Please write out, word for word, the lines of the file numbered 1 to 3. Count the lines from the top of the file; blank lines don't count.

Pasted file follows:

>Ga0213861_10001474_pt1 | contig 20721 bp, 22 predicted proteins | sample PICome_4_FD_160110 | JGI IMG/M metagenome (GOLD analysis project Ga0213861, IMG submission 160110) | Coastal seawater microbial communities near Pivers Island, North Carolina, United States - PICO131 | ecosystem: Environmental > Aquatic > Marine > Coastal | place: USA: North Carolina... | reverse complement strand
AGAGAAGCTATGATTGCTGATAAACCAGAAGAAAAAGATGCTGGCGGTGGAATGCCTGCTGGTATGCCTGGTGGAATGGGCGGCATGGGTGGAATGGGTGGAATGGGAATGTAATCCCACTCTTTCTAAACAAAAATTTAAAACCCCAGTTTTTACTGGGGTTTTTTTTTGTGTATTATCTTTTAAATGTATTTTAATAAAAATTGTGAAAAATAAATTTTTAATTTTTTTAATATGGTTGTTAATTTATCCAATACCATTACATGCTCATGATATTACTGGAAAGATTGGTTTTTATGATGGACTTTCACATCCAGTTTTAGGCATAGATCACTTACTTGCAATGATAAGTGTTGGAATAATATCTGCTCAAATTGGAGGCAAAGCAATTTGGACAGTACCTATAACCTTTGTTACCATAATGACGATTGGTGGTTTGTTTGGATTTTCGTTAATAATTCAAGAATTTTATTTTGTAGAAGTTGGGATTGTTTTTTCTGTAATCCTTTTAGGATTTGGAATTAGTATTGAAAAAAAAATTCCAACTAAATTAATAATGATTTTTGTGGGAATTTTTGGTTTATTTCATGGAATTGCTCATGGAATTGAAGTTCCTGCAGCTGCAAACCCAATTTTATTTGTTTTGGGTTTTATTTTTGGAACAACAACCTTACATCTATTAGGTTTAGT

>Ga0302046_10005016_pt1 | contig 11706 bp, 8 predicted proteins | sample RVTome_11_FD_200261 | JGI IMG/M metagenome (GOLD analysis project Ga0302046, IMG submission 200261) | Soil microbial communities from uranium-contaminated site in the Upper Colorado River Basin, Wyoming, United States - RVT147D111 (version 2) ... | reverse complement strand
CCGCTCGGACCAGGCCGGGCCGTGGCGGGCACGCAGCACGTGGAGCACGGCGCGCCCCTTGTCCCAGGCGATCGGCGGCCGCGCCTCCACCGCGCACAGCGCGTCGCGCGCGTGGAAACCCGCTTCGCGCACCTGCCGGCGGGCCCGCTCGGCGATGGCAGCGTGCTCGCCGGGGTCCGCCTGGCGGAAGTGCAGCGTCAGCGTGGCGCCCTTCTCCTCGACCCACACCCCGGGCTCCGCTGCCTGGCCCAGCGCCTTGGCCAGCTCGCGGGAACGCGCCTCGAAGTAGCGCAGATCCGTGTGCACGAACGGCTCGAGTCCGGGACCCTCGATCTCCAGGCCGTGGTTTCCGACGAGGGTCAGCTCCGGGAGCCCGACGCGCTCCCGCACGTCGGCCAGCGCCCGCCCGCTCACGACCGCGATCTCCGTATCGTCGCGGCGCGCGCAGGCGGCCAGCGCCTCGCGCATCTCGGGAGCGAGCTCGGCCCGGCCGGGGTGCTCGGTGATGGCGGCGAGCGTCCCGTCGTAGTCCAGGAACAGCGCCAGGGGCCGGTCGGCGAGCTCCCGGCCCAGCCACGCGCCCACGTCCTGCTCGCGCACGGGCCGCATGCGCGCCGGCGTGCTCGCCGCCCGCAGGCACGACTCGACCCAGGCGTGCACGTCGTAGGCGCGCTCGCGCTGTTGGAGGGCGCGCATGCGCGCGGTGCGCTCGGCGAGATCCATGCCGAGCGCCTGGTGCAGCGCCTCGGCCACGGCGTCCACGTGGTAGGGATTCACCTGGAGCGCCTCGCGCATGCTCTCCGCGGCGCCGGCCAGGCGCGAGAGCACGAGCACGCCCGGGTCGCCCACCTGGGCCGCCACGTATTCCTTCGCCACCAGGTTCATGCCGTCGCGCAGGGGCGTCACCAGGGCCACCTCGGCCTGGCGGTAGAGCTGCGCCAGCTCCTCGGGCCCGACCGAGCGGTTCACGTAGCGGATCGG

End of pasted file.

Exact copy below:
>Ga0213861_10001474_pt1 | contig 20721 bp, 22 predicted proteins | sample PICome_4_FD_160110 | JGI IMG/M metagenome (GOLD analysis project Ga0213861, IMG submission 160110) | Coastal seawater microbial communities near Pivers Island, North Carolina, United States - PICO131 | ecosystem: Environmental > Aquatic > Marine > Coastal | place: USA: North Carolina... | reverse complement strand
AGAGAAGCTATGATTGCTGATAAACCAGAAGAAAAAGATGCTGGCGGTGGAATGCCTGCTGGTATGCCTGGTGGAATGGGCGGCATGGGTGGAATGGGTGGAATGGGAATGTAATCCCACTCTTTCTAAACAAAAATTTAAAACCCCAGTTTTTACTGGGGTTTTTTTTTGTGTATTATCTTTTAAATGTATTTTAATAAAAATTGTGAAAAATAAATTTTTAATTTTTTTAATATGGTTGTTAATTTATCCAATACCATTACATGCTCATGATATTACTGGAAAGATTGGTTTTTATGATGGACTTTCACATCCAGTTTTAGGCATAGATCACTTACTTGCAATGATAAGTGTTGGAATAATATCTGCTCAAATTGGAGGCAAAGCAATTTGGACAGTACCTATAACCTTTGTTACCATAATGACGATTGGTGGTTTGTTTGGATTTTCGTTAATAATTCAAGAATTTTATTTTGTAGAAGTTGGGATTGTTTTTTCTGTAATCCTTTTAGGATTTGGAATTAGTATTGAAAAAAAAATTCCAACTAAATTAATAATGATTTTTGTGGGAATTTTTGGTTTATTTCATGGAATTGCTCATGGAATTGAAGTTCCTGCAGCTGCAAACCCAATTTTATTTGTTTTGGGTTTTATTTTTGGAACAACAACCTTACATCTATTAGGTTTAGT

>Ga0302046_10005016_pt1 | contig 11706 bp, 8 predicted proteins | sample RVTome_11_FD_200261 | JGI IMG/M metagenome (GOLD analysis project Ga0302046, IMG submission 200261) | Soil microbial communities from uranium-contaminated site in the Upper Colorado River Basin, Wyoming, United States - RVT147D111 (version 2) ... | reverse complement strand